Many girls worldwide think they are obese - but in reality they are not. But boys could really lose a few pounds. New data about attitudes to health among teenagers reveal this and many more interesting facts.
Have you ever wanted to understand what makes teenagers in the developed world tick? Then you should take some time and read the recent report by the World Health Organization (WHO) entitled "Health Behavior in School-aged Children".
For the detailed study, the WHO collected data from about 220,000 children between 11 and 15 years from 42 countries in Europe, Russia, Israel, Canada and Greenland. The study can be found #link:http://www.euro.who.int/en/health-topics/Life-stages/child-and-adolescent-health/health-behaviour-in-school-aged-children-hbsc:here on the WHO website.#
Obesity and consumption of alcohol and cigarettes cover only a fraction of the report. Indeed, it is an all-encompassing study about the living conditions of teenagers: Starting with topics such as communication with parents, stress at school or bullying to eating habits, recreational activities, sports, and even brushing your teeth.
The WHO warns explicitly not to develop wild correlations and draw false conclusions from the numbers that may result in mistaken causal relationships. Therefore, it's best to look at and understand the figures yourself. For everybody else, here are some little factoids to whet your appetite.
Obesity - real and imagined
More boys than girls are obese. In Canada, Greece and Cyprus more than 30 percent of 15-year olds could do with losing a few pounds. In large parts of Europe - including Germany - about one fifth of boys are too heavy.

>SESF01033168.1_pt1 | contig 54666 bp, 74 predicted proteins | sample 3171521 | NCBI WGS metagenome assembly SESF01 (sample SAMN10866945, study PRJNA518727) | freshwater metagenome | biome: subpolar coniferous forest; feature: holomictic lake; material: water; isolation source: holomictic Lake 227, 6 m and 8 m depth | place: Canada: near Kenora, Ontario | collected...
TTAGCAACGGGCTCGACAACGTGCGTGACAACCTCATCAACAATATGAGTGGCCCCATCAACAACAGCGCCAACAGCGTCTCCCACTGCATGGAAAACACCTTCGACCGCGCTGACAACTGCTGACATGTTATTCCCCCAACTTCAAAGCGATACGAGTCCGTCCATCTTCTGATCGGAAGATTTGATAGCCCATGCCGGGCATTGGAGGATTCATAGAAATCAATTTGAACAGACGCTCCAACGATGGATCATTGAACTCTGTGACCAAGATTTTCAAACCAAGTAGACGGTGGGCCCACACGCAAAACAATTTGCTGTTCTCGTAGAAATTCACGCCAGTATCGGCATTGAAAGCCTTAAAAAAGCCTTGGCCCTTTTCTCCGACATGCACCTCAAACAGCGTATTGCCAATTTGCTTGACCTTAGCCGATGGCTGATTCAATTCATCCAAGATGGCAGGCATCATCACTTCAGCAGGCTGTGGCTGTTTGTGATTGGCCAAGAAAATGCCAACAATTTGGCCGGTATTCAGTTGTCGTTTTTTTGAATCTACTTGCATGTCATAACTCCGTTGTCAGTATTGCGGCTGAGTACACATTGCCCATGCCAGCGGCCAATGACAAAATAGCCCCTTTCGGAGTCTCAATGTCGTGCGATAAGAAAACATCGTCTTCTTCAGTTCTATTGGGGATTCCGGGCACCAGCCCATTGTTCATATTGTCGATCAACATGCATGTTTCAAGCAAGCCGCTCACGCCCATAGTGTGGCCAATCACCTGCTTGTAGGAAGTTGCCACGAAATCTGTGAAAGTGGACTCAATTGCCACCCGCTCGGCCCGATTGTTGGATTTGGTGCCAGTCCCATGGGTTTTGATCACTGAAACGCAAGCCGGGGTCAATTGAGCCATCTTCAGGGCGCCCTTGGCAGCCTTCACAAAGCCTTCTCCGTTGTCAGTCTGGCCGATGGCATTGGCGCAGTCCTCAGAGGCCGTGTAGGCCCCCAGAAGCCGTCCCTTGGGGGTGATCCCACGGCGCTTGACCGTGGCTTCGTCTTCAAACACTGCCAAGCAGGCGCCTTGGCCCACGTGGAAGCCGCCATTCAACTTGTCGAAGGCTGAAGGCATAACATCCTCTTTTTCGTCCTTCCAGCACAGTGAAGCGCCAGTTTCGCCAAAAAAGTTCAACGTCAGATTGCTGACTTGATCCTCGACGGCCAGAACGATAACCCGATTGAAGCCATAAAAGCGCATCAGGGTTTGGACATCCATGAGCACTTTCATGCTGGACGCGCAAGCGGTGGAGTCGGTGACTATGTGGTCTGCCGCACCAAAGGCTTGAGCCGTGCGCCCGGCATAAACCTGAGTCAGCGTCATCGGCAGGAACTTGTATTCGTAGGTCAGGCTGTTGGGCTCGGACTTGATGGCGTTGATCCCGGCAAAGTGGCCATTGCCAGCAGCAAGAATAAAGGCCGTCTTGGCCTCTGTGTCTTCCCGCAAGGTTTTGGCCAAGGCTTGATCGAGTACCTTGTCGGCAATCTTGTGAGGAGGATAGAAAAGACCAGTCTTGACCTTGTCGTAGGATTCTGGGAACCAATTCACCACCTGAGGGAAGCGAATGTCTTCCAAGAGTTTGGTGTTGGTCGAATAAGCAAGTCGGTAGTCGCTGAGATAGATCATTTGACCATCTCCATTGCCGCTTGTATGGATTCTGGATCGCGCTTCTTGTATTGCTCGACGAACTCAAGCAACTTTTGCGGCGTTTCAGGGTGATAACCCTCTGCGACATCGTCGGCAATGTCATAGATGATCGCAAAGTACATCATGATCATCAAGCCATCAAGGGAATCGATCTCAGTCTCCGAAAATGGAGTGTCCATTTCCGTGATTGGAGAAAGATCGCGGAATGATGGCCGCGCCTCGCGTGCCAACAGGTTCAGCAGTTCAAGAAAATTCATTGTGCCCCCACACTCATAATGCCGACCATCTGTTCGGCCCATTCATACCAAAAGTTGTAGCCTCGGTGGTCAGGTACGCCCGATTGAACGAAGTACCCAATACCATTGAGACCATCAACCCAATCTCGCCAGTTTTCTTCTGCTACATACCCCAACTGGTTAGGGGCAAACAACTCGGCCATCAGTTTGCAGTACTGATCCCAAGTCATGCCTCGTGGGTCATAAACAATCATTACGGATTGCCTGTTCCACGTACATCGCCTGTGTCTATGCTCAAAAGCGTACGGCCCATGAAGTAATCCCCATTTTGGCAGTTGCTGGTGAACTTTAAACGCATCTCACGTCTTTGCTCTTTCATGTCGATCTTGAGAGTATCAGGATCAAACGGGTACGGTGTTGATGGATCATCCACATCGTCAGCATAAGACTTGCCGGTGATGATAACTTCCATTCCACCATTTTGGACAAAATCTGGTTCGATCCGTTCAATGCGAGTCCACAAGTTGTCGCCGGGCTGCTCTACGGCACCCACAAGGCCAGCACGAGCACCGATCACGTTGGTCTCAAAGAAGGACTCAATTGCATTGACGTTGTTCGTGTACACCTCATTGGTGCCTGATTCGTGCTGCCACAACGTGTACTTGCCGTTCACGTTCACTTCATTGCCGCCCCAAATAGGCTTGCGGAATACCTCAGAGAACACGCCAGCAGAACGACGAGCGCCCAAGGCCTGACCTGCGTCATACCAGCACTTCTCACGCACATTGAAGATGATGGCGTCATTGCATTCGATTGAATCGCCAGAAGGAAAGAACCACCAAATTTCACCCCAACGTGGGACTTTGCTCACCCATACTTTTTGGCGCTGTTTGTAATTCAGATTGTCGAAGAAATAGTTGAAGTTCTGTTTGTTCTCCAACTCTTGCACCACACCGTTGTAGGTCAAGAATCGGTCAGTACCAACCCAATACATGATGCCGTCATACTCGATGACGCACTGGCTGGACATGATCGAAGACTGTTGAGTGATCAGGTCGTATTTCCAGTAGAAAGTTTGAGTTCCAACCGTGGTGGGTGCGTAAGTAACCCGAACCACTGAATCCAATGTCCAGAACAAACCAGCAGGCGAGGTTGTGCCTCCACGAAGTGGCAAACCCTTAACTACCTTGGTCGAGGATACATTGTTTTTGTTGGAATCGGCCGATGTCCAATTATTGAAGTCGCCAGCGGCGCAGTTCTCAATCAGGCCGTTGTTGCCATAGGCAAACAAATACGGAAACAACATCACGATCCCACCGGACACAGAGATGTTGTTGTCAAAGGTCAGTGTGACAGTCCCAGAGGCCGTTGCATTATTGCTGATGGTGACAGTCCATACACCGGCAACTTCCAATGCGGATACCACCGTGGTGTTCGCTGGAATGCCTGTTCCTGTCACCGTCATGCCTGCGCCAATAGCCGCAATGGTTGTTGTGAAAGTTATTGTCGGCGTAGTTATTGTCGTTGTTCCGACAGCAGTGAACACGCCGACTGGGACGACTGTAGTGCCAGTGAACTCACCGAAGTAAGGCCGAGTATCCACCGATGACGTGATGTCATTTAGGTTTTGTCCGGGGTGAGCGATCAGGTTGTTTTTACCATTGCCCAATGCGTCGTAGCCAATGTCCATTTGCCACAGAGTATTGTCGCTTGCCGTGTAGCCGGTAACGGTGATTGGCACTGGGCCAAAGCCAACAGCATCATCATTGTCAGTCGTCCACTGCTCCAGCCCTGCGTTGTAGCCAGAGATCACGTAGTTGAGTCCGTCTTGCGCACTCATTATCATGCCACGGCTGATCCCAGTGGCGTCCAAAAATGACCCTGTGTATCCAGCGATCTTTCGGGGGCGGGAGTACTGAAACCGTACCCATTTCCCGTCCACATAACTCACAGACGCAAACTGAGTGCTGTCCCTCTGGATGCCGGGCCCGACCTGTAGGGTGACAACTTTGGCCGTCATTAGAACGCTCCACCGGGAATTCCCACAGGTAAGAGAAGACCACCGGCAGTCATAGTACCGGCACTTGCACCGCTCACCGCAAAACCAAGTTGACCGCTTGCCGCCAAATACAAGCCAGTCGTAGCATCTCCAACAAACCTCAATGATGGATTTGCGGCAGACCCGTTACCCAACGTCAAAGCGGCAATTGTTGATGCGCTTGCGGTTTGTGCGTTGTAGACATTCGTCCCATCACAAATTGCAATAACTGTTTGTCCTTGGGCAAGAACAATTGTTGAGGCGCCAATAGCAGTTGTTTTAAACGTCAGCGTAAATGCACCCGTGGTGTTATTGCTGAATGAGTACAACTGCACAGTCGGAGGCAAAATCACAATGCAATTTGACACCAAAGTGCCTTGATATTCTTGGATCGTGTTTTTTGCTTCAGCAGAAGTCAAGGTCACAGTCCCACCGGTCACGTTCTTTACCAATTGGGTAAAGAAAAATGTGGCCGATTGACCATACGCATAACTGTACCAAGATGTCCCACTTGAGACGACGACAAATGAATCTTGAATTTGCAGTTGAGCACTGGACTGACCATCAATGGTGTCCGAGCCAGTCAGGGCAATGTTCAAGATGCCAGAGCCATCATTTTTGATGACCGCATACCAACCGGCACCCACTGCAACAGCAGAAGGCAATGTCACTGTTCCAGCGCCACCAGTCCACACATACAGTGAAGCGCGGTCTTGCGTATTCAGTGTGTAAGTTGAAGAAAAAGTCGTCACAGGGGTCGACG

Among girls of that age group one fifth or more are obese in Canada, Greenland and Cyprus only. But in most other countries more than a third of girls merely believe they urgently have to lose weight.
I can talk to my mother, but not to my father
Albania, Greece, Hungary and Armenia have the highest percentage of teenagers saying they feel supported by their families. In all cases, the majority of both boys and girls said that they find it easy to talk to their mother (e.g. for Albania: 86 percent of boys, 91 percent of girls).
But talking to a father is a bit more complicated - only 54 percent of 15-year old Albanian girls found it easy to communicate with their father. With boys the value was at 81 percent. Teenagers in Greenland and Ukraine felt least supported by their families.
Breakfast, supper and good nutrition
In Portuguese, Albanian and Italian families, having supper together is still a highly valued practice - in contrast to Poland, Finland, the Czech Republic and Slovakia. Those countries are at the lower end of the "we-eat-supper-together" scale.
In places, where parents and children sit down at the table together, teenagers tend to eat more fresh fruit. Topping the list of fruit lovers are Armenia, Albania, Portugal and Italy. Portugal is also champion in regularly having breakfast.
TV, Internet and sports don't necessarily contradict each other